Data analysis will involve programming in Matlab, Python and R, and using DeepLabCut/BONSAI closed loop AI feedback. Through digital technologies, AI and electrophysiological measures we will be able to provide evidence-based recommendations regarding the optimal conditions for the authentic interactions and efficient learning online.
This studentship is open to students applying for China Scholarship Council funding. Queen Mary University of London has partnered with the China Scholarship Council (CSC) to offer a joint scholarship programme to enable Chinese students to study for a PhD programme at Queen Mary. Under the scheme, Queen Mary will provide scholarships to cover all tuition fees, whilst the CSC will provide living expenses for 4 years and one return flight ticket to successful applicants.
Eligibility and applying
- Be Chinese students with a strong academic background.
- Students must hold a PR Chinese passport.
- Applicants can either be resident in China at the time of application or studying overseas.
- Students with prior experience of studying overseas (including in the UK) are eligible to apply. Chinese QMUL graduates/Masters’ students are therefore eligible for the scheme.
Please refer to the CSC website for full details on eligibility and conditions on the scholarship.
Applications are invited from outstanding candidates with or expecting to receive a first or upper-second class honours degree in an area relevant to the project, e.g. psychology, computational neuroscience, data science. A masters degree is desirable, but not essential.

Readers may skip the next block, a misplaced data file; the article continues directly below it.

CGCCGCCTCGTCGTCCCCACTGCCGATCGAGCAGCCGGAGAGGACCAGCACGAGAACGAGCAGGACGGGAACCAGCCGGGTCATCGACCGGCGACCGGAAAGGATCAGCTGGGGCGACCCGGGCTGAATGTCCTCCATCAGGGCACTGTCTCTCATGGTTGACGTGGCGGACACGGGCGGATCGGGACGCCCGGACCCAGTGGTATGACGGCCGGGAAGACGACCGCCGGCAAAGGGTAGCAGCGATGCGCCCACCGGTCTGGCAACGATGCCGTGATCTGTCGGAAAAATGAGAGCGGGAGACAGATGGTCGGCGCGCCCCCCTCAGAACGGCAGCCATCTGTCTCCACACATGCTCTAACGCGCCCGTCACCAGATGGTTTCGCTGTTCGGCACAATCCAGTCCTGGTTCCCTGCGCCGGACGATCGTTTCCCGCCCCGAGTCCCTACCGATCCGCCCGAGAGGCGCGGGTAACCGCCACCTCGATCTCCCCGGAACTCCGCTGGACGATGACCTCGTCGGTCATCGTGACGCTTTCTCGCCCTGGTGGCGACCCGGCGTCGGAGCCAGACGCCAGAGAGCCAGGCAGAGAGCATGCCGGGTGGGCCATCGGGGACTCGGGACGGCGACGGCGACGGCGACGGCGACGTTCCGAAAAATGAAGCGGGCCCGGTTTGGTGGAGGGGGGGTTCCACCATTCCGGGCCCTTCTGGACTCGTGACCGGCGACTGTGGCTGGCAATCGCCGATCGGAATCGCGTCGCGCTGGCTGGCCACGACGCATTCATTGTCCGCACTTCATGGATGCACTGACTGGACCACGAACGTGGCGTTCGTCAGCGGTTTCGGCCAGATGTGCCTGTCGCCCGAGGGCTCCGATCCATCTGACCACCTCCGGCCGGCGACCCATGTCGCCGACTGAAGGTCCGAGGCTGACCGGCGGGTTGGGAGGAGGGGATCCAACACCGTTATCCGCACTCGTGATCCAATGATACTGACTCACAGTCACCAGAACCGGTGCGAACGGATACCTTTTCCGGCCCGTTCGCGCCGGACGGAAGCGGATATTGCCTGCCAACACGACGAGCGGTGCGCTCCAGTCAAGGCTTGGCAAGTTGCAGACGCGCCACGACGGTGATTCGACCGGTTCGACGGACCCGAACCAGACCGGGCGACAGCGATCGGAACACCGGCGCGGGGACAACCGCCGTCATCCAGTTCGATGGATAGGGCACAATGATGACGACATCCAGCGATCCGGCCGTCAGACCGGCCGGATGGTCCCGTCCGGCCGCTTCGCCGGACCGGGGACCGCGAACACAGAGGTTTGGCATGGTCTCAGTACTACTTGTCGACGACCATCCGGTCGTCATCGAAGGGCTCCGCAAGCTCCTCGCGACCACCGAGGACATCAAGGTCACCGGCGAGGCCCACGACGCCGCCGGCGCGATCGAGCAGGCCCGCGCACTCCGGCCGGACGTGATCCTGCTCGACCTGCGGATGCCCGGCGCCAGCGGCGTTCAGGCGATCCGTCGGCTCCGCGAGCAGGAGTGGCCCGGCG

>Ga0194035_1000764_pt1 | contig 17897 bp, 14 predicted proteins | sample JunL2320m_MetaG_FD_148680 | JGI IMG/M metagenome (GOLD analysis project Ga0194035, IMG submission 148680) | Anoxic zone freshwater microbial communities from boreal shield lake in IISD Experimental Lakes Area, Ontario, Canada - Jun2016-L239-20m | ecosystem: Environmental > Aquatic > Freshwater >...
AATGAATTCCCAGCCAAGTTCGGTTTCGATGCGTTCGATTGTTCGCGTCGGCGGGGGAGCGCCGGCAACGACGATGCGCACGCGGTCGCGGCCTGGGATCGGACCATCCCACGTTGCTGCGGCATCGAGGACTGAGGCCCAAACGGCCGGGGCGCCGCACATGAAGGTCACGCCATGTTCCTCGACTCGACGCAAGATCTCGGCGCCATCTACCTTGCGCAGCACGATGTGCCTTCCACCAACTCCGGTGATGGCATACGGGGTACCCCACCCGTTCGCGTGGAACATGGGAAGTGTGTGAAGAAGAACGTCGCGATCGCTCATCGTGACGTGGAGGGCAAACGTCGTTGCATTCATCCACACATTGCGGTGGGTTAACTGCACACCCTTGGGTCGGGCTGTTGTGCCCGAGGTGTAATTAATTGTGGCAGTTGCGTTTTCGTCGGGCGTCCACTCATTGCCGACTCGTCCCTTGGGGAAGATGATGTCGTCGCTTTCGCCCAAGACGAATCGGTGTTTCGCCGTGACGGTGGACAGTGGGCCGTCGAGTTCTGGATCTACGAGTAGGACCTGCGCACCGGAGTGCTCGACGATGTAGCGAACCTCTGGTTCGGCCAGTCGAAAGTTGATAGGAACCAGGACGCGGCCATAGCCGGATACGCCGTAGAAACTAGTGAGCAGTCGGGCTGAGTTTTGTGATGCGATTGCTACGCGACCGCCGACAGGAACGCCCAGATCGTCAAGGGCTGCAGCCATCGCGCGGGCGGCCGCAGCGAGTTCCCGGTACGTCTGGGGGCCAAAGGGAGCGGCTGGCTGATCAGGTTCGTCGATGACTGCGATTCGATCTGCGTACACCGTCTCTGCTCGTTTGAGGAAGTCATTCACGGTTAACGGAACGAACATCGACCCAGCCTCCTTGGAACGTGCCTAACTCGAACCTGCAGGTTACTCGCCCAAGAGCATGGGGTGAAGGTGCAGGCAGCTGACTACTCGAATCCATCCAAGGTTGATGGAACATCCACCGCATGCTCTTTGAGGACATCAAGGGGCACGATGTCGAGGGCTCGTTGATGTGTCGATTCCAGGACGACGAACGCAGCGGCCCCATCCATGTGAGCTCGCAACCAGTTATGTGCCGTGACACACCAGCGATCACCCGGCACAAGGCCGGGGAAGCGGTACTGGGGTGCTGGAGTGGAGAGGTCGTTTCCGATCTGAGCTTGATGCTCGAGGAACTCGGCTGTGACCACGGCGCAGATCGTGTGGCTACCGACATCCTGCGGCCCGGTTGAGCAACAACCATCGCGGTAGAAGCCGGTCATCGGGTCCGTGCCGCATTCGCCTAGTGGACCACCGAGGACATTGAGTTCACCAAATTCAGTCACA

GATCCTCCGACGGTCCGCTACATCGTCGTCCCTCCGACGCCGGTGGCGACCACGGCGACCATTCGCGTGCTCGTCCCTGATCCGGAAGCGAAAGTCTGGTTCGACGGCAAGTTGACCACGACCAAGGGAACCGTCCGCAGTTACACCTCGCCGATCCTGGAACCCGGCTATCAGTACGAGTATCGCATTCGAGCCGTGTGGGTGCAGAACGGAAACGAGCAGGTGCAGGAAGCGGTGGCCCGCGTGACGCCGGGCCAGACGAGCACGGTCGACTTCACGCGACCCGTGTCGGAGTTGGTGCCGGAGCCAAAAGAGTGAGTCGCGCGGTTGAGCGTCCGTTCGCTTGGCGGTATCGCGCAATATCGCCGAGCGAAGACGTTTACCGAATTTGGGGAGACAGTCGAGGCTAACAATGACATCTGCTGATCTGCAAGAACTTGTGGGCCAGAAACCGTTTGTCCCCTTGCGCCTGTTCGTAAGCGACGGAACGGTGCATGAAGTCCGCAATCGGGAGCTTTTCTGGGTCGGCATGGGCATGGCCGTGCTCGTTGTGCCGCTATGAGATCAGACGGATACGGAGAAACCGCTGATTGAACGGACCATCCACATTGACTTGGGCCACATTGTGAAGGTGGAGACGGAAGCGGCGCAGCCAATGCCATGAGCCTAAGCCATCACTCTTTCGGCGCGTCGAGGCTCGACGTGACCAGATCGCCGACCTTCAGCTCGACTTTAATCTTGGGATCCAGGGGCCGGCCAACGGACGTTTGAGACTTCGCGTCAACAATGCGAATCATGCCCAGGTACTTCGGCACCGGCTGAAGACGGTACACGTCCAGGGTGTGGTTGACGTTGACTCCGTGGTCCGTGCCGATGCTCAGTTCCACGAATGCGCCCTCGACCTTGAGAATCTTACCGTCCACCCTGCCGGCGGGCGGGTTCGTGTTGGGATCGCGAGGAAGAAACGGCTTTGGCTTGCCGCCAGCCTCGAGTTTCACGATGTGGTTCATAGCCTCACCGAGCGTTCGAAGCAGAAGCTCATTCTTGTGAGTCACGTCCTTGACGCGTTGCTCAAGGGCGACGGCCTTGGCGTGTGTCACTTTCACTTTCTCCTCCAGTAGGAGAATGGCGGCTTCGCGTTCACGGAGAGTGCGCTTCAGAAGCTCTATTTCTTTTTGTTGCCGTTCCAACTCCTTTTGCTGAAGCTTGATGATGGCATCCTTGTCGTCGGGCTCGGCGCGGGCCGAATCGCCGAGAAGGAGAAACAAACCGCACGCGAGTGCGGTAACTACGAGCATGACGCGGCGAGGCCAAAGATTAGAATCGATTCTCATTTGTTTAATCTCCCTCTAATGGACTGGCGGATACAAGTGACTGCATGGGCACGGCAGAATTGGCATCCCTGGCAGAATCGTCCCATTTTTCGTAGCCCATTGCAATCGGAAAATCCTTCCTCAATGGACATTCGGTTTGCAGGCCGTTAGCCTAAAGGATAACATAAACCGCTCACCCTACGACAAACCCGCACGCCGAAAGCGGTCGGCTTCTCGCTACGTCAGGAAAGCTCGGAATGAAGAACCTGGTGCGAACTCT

Applicants are required to provide evidence of their English language ability. Please see our English language requirements page for details.
The deadline for applications to Queen Mary is 30th January 2022. Applicants will need to complete an online application form by this date to be considered, including a CV, personal statement and qualifications. Shortlisted applicants will be invited for a formal interview by the project supervisor. Those who are successful in their application for our PhD programme will be issued with an offer letter which is conditional on securing a CSC scholarship (as well as any academic conditions still required to meet our entry requirements).
Once applicants have obtained their offer letter from Queen Mary they should then apply to CSC for the scholarship by the advertised deadline with the support of the project supervisor. For September 2022 entry, applicants must complete the CSC application on the CSC website between 10th March - 31st March 2022.
Only applicants who are successful in their application to CSC can be issued an unconditional offer and enrol on our PhD programme.
Josserand, M., Rosa-Salva, O., Versace, E., & Lemaire, B. S. (2021). Visual Field Analysis: a reliable method to score left-and right eye-use using automated tracking. Behavior Research Methods, https://doi.org/10.3758/s13428-021-01702-6
Noreika, V., Georgieva, S., Wass, S., & Leong, V. (2020). 14 challenges and their solutions for conducting social neuroscience and longitudinal EEG research with infants. Infant Behavior and Development, 58, 101393.
Santamaria, L., Noreika, V., Georgieva, S., Clackson, K., Wass, S., & Leong, V. (2020). Emotional valence modulates the topology of the parent-infant inter-brain network. NeuroImage, 207, 116341.
Slonina, Z., Bonzini, A. A., Brown, J., Wang, S., Farkhatdinov, I., Althoefer, K., ... & Versace, E. (2021, August). Using RoboChick to identify the behavioral features promoting social interactions. In 2021 IEEE International Conference on Development and Learning (ICDL) (pp. 1-6). IEEE.